For Republicans, the same-sex marriage rulings were something of a Rorshach test, exposing the almost timeless fault line between the party's pragmatists and its ideologues.
For figures in the party's establishment like Kochel, the rulings were met with a sinking feeling that same-sex marriage is increasingly a settled matter for voters and a potent wedge issue that Democrats can exploit for political gain in battleground states and in national elections.
Statements from the establishment wing of the party Wednesday were either risk-averse or nonexistent.
Republican National Committee Chairman Reince Preibus issued no comment on the ruling. Senate Minority Leader Mitch McConnell dodged a question about it. Wisconsin Rep. Paul Ryan said he opposes same-sex marriage but called for "respect," "civility" and "understanding" as people work through their "honest disagreements."
Most of the Republicans considering presidential bids in 2016 proceeded with caution, aware that their statements will likely be revisited if they ever become the party's standard-bearer in a general election.
Florida Sen. Marco Rubio issued a nearly 500-word commentary explaining his opposition to same-sex marriage.
But for outspoken conservatives who tend to get rewarded in Republican primaries, the opinions were greeted with fury -- general election consequences be damned.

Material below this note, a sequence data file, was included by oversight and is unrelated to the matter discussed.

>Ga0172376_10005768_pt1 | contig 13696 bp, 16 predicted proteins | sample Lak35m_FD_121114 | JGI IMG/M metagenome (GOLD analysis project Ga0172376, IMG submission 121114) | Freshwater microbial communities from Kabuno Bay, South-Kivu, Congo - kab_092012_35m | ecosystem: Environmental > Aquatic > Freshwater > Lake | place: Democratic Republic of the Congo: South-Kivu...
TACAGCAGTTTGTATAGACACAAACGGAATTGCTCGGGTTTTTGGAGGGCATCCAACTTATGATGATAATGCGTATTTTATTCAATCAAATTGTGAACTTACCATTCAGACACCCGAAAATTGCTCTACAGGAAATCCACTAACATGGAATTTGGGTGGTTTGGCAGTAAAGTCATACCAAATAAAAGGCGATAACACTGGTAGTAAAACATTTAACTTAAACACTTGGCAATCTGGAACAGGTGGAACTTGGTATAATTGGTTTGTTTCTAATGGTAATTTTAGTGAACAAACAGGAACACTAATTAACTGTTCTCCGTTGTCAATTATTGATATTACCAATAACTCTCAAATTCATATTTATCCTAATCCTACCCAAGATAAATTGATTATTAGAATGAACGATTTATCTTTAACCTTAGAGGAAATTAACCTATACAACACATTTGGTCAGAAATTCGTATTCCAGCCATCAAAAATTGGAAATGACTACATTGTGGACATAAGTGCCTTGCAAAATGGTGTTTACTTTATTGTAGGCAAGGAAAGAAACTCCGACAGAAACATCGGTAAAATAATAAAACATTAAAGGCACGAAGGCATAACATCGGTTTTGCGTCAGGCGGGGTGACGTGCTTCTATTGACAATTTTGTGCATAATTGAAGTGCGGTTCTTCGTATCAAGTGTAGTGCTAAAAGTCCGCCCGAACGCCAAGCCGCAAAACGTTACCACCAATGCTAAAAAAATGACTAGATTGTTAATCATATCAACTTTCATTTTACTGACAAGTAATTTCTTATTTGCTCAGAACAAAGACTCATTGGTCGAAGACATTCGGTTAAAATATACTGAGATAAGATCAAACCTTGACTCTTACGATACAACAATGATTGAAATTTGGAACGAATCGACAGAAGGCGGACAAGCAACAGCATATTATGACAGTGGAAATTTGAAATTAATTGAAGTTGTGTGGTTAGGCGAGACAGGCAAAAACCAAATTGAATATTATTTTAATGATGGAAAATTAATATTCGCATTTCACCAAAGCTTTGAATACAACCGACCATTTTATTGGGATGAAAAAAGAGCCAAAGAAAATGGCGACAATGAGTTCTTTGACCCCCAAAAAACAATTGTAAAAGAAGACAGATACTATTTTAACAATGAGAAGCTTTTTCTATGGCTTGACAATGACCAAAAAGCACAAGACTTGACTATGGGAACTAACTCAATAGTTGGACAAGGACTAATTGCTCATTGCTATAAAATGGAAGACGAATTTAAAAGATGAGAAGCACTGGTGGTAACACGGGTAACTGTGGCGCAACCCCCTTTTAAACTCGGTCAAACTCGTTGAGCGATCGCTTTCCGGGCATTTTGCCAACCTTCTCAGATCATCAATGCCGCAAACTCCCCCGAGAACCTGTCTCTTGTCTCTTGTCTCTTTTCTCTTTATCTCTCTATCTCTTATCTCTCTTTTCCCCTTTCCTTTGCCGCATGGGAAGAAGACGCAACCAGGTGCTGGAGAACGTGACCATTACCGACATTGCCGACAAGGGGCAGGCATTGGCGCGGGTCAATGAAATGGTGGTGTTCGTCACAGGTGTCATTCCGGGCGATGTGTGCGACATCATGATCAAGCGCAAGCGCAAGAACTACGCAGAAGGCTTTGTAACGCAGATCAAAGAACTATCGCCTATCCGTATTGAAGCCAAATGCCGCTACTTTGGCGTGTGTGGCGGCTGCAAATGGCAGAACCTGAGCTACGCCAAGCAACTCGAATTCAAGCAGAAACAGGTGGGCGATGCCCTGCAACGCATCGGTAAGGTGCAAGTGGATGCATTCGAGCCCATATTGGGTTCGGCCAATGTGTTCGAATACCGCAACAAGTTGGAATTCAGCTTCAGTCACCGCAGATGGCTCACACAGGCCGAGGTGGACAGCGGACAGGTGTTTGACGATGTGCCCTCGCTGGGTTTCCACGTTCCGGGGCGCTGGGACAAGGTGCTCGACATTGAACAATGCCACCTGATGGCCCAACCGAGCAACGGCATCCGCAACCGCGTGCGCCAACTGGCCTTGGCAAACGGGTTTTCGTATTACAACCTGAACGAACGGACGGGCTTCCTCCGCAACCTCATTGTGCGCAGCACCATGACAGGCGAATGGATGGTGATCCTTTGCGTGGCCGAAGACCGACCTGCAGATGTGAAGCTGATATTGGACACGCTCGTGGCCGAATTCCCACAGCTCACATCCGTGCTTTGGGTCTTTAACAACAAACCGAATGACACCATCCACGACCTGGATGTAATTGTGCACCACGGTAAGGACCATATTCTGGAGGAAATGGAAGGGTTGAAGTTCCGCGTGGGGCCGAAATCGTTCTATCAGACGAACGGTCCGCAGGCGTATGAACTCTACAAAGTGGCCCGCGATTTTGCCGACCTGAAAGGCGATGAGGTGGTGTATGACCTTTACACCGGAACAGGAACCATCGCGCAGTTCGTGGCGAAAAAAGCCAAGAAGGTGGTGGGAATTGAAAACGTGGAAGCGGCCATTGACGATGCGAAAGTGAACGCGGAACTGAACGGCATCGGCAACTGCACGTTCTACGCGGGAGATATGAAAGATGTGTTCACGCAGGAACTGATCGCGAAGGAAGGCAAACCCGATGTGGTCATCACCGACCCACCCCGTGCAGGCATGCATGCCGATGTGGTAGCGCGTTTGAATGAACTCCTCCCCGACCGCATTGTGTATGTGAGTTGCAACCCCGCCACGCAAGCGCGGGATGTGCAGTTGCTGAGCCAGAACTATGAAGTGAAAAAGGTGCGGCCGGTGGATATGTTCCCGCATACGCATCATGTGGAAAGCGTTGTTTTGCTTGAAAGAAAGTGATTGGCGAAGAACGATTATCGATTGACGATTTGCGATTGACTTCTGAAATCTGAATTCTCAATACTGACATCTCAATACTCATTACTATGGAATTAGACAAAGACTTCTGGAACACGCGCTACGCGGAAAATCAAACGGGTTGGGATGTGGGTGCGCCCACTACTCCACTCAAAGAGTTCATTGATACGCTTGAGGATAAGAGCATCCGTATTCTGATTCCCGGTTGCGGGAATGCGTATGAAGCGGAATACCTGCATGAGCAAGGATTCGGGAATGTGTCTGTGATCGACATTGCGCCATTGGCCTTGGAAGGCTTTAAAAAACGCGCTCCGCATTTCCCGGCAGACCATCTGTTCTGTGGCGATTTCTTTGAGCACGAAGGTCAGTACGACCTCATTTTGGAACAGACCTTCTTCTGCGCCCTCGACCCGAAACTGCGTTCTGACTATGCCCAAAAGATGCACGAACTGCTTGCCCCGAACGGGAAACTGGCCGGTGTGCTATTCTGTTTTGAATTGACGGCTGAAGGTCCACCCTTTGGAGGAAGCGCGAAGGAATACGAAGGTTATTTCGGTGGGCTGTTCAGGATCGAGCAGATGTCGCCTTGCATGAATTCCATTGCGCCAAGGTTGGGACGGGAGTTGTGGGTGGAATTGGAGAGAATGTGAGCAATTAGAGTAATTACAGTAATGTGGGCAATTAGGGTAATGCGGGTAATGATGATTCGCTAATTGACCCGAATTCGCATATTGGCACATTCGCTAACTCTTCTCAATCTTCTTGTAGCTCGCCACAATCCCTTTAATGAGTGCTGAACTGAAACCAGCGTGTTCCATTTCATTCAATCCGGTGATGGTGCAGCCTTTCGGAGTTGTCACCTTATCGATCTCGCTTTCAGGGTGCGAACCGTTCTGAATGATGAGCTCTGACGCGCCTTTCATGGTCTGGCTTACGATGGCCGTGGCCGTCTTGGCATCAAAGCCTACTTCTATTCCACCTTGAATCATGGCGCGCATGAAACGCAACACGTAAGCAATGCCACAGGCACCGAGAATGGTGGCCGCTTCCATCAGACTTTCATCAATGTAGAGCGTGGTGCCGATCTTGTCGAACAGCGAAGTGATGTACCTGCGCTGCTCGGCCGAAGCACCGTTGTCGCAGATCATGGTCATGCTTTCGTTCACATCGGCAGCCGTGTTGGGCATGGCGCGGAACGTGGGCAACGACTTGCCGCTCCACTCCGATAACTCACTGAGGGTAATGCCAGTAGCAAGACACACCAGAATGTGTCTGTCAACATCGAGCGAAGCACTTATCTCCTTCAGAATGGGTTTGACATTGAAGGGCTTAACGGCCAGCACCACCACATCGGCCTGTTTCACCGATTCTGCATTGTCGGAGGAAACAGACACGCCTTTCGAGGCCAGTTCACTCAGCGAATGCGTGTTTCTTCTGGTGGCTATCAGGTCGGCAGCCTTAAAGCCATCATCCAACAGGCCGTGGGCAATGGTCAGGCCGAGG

Santorum, who is expected to make another play for the White House in 2016, attacked the "activist judges" on the court. Texas Sen. Ted Cruz, a freshman senator who harbors obvious national ambitions, called the rulings "a regrettable overreach against the will of the people."
These harsh denouncements had the added benefit of stoking outrage among family values conservatives around the country who contribute financially to their causes.
The mood was similar among Republican candidates further down the ballot, who are running in gerrymandered House districts where winning a GOP primary is the only victory that matters -- providing little political incentive to side with gays and lesbians.
Take this year's special election in Alabama's ruby red 1st Congressional District, where former state Sen. Bradley Byrne, a front-runner for the seat, wasted little time in hammering the court. "I am disappointed in today's decision, but know that Alabamians stand strong in supporting our states' right to define marriage without intrusion from the federal government," Byrne said.
In Byrne's hometown of Mobile, as in the rest of the South, there is less appetite for same-sex marriage than in other parts of the country.
In the Northeast, 63% of Americans favor legal rights for same-sex couples, according to a recent CNN poll. In the West, 58% of Americans say the same. But in the Midwest, the number of people who approve of same-sex marriage is 51%, and in the South, it's 49%.
Those also happen to be regions where Senate Democrats find themselves in potentially difficult re-election fights -- suggesting that while opinions about marriage may buoy Democrats nationally and in swing states, the issue is more perilous for the party in places such as Louisiana, North Carolina and Arkansas, where incumbent Senate Democrats will be on the ballot next year.